The baby was born. I didn’t kill it. There were mishaps. There were two occasions where the baby rolled off the bed while I was changing a diaper, trying to dash over to get the diaper cream I had forgotten, a deafening thud as baby head hit hardwood floor. There was one time, when the baby had become a walking toddler—and please don’t tell child welfare—when I left a door open, and the child waddled her way across the parking lot of the karaoke bar we lived next to and made her way to the sidewalk of a busy intersection, where she sat down and watched the light rail go by until I ran scared out of my bejesus after her.
But the brain farts were less numerous than one would imagine. You see, from whatever higher power you believe in, I received “the sense”. You can’t understand “the sense” until you become a parent, but if you go over for cocktails with your friends with children, and you’re all drinking wine and chatting, and they suddenly bound down stairs unbidden to keep a bookshelf from crushing a nine-month old, you know what I’m talking about. We just know somehow.
By the way, there’s a subtitle to this story, it’s titled how I accidentally became the father of four children.
Never, ever, laugh in a psychic’s face.
So before I tell you how or why my second child was born, I have a confession to make. I don’t know exactly what people mean when they say they’re “trying to have a baby.” Do they only fuck when the aforementioned German-made natural fertility device tells them to fuck? Do they fuck everyday, just to be safe? Do they insert semen into the vagina with the proper equipment at proper intervals? How does this work for people, exactly? I want details, but it never seems appropriate to ask.
We didn’t try to have our second, but we didn’t not try either. We talked about wanting a sibling for our daughter, but we were arguing a lot, and we weren’t exactly rich. It didn’t seem smart, but in our indecisiveness we got sloppy with our birth control, and into our sloppy lives, four years, five months, and twenty-eight days after the first, my son was born.
Now this was most certainly it for me, I was happy, ecstatic even, to have a son. The baby was sweet and easy, characteristics he still has. But long ago I determined that it was ethically dubious to more than duplicate yourself, so I took a trip to the urologist, and science defeated spirituality, or so I thought.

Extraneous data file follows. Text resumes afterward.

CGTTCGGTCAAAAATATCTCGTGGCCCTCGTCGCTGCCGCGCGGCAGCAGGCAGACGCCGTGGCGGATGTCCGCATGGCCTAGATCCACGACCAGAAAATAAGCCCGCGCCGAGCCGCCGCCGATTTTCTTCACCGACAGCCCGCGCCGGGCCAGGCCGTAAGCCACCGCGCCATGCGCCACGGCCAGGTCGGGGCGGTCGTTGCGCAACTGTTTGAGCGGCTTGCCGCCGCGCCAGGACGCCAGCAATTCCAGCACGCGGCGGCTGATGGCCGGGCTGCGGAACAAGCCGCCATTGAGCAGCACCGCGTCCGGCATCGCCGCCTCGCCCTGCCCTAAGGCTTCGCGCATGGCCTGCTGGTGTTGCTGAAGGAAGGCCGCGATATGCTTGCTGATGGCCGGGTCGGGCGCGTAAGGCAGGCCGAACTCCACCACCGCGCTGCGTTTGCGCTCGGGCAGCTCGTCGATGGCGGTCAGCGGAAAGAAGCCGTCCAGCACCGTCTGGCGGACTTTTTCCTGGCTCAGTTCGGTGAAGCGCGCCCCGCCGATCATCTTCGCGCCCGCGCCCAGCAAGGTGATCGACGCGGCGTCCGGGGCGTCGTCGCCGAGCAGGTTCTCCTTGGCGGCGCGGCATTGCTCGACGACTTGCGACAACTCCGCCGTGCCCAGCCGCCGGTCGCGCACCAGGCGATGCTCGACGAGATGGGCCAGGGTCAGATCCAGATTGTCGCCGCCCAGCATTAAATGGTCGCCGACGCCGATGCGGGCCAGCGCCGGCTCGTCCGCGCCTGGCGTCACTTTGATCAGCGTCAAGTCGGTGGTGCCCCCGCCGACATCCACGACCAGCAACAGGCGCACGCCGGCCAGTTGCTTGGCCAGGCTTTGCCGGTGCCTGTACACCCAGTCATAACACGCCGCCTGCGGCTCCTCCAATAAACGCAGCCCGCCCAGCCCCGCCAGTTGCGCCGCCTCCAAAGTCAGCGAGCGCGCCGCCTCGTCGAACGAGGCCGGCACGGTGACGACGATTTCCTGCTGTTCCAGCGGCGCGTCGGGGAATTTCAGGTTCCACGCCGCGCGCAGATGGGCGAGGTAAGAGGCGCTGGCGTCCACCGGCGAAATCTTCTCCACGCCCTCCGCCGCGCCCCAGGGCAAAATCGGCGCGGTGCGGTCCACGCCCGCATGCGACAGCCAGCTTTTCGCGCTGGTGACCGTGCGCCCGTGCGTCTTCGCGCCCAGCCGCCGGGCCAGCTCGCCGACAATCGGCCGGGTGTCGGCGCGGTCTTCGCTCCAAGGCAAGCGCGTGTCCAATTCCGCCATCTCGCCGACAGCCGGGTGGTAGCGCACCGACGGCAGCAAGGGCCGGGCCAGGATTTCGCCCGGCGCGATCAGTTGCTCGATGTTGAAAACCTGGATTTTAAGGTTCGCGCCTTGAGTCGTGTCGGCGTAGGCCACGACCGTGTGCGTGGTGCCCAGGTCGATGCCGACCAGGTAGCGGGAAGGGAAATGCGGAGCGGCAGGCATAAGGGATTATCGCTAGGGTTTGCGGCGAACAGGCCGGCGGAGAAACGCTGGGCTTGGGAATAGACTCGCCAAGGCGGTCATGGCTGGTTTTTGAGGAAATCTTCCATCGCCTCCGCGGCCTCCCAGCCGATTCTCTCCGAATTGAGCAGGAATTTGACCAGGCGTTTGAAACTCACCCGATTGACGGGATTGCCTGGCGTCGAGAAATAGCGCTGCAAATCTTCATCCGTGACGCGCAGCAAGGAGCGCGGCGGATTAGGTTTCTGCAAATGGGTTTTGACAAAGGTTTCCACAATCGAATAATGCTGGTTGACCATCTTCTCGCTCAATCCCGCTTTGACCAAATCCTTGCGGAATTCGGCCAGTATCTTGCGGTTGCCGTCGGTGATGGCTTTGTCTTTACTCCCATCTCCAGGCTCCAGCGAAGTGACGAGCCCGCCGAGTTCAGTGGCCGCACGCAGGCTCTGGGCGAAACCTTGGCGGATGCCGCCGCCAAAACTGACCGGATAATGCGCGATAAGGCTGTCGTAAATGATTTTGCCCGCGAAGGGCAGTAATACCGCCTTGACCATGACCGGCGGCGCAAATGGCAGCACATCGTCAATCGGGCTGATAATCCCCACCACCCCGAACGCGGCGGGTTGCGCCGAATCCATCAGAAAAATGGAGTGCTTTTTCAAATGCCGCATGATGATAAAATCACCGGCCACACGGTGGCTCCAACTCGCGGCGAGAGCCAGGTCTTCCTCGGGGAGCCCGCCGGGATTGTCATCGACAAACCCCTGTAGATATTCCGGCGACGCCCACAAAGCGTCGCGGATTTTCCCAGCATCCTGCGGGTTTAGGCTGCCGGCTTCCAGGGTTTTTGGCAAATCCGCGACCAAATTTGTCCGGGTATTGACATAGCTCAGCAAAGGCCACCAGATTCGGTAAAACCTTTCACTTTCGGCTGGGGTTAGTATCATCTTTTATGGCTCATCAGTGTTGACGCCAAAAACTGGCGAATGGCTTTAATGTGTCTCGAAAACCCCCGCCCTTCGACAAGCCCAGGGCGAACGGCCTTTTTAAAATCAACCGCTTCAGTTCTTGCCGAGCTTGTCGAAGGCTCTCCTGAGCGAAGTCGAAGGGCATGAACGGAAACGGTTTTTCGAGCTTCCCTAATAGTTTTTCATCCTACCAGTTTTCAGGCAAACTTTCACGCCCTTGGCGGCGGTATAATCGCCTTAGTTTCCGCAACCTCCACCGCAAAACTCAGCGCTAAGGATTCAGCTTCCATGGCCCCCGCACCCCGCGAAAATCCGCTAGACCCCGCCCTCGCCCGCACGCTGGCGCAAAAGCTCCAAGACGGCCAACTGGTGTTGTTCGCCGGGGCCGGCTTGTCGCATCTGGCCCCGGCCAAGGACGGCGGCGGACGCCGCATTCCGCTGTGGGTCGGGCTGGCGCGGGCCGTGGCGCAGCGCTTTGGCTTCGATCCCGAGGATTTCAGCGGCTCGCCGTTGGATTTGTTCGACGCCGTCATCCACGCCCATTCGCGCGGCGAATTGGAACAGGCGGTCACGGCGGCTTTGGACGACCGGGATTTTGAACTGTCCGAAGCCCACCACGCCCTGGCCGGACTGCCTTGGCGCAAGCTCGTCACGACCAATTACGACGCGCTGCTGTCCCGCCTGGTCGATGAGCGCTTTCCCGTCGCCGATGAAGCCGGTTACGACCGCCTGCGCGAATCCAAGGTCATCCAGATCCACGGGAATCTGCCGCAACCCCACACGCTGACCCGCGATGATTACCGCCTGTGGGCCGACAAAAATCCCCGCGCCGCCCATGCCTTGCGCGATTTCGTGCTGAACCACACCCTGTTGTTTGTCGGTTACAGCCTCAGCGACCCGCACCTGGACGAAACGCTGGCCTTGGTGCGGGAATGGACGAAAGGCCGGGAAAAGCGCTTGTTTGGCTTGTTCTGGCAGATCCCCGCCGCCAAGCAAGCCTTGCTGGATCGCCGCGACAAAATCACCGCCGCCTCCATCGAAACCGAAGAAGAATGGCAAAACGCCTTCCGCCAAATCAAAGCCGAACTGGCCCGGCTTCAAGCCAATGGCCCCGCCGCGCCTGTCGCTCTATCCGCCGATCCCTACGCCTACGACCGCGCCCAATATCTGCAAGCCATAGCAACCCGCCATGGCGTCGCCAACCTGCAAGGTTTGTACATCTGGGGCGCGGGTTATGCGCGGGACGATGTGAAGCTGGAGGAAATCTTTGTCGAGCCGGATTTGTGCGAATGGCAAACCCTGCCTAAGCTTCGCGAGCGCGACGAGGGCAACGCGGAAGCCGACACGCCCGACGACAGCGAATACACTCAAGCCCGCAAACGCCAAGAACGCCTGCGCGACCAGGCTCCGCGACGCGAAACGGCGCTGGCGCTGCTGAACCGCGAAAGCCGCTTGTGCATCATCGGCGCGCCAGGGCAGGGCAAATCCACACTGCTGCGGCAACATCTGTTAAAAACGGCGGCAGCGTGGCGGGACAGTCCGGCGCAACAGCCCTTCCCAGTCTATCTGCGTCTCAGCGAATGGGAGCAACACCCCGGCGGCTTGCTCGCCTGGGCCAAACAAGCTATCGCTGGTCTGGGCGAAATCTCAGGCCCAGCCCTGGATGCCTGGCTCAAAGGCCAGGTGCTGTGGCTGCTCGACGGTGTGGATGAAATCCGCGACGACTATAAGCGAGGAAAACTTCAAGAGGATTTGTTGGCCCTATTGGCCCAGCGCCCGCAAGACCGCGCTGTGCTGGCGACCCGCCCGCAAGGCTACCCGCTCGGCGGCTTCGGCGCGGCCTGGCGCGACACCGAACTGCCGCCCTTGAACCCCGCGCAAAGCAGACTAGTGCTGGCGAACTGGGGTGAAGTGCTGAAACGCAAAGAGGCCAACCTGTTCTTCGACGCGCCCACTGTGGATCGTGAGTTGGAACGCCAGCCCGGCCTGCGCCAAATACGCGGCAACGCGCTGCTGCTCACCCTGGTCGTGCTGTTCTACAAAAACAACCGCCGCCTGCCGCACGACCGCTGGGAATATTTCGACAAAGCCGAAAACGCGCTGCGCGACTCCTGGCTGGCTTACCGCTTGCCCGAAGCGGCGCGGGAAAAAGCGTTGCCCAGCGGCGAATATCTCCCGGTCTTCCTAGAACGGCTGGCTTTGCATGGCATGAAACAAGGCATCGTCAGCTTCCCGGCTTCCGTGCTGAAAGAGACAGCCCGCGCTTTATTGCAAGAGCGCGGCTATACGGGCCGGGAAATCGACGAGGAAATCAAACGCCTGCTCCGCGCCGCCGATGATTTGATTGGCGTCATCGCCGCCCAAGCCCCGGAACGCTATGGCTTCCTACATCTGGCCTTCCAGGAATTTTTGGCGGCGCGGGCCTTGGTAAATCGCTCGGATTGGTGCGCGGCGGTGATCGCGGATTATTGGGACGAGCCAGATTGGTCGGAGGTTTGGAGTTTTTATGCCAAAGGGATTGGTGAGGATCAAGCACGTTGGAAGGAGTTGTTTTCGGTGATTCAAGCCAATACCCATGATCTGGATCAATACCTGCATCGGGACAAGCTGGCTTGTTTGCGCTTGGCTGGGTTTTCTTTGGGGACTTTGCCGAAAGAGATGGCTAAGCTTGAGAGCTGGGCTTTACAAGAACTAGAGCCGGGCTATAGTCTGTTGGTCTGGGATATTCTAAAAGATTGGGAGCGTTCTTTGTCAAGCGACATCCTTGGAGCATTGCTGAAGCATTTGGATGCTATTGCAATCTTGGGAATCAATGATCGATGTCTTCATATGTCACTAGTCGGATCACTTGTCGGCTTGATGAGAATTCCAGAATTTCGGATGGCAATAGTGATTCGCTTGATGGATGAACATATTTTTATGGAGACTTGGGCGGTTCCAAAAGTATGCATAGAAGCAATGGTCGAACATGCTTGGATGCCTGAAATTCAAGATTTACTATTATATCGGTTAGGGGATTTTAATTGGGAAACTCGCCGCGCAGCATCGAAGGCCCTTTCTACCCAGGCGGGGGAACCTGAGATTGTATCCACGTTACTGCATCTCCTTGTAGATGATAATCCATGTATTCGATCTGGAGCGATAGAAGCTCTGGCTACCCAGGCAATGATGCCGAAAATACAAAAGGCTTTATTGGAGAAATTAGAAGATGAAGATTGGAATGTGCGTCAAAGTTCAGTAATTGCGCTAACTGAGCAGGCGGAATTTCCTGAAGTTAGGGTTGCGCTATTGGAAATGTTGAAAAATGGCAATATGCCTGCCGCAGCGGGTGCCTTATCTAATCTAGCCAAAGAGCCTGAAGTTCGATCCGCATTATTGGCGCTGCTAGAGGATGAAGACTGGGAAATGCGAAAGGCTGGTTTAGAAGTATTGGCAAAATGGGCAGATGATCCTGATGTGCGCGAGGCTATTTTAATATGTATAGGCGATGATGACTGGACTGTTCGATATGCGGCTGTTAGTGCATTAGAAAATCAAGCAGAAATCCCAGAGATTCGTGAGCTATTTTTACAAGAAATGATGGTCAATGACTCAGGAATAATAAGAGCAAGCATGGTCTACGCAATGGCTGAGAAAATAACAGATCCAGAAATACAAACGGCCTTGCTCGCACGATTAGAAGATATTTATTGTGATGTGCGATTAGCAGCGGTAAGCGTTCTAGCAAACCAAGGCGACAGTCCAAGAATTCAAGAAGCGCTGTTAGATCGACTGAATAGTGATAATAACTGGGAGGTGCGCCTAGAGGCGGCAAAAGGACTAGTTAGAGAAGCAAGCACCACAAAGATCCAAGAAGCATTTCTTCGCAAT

Polish psychics have ways.
This isn’t the time or the place to go into detail about my divorce. It was ugly and heartbreaking in the way that most divorces are. I felt terrified, because even with “the sense” single fatherhood taxed my limited attentiveness. But something came along swiftly, a woman also divorced, with an open heart, and a thick desire, and a passion for me that I had never before experienced. She was an OK writer too.
She had two kids.
Opportunities present themselves. We can choose to add, or we can choose to subtract. We can choose a farm and abundance, or we can choose the road and a light pack.
Less has always been appealing to me. But if there’s a small grain of wisdom I can impart it’s this: few things come easy in life. When easy comes, don’t bar it access to the feast. Welcome it, cherish it, and keep it with you as long as you can. Difficult will always be there to challenge you. It’s nice to have a companion to meet it with.
I’ve been living with this woman for a year now. We are lousy parents. We send the children down to the basement to play Lethal Weapon XII and watch The Family Guy. I’m not the parent I would like to be—I don’t take them to soccer practice and swimming lessons. I barely manage to get food on the table, much less something nutritionally appropriate.
But I’m realizing slowly that this isn’t what’s expected of me. The children need love.
That’s all, love. And togetherness, they need that too.
Last Thursday, I asked the author Kerry Cohen to marry me. Between us, and the four children, and the ex-spouses, we have a family of eight. In the meantime, I’ve had two books published, with number three on its way next year.
Dear Polish psychic, I believe in numerology now.
But goddess of numbers, I hope that eight is enough.
(This essay was originally performed at The Nervous Breakdown Literary Experience reading in Portland, OR, and was put into essay form for Greg Olear’s Fathermucker blog.)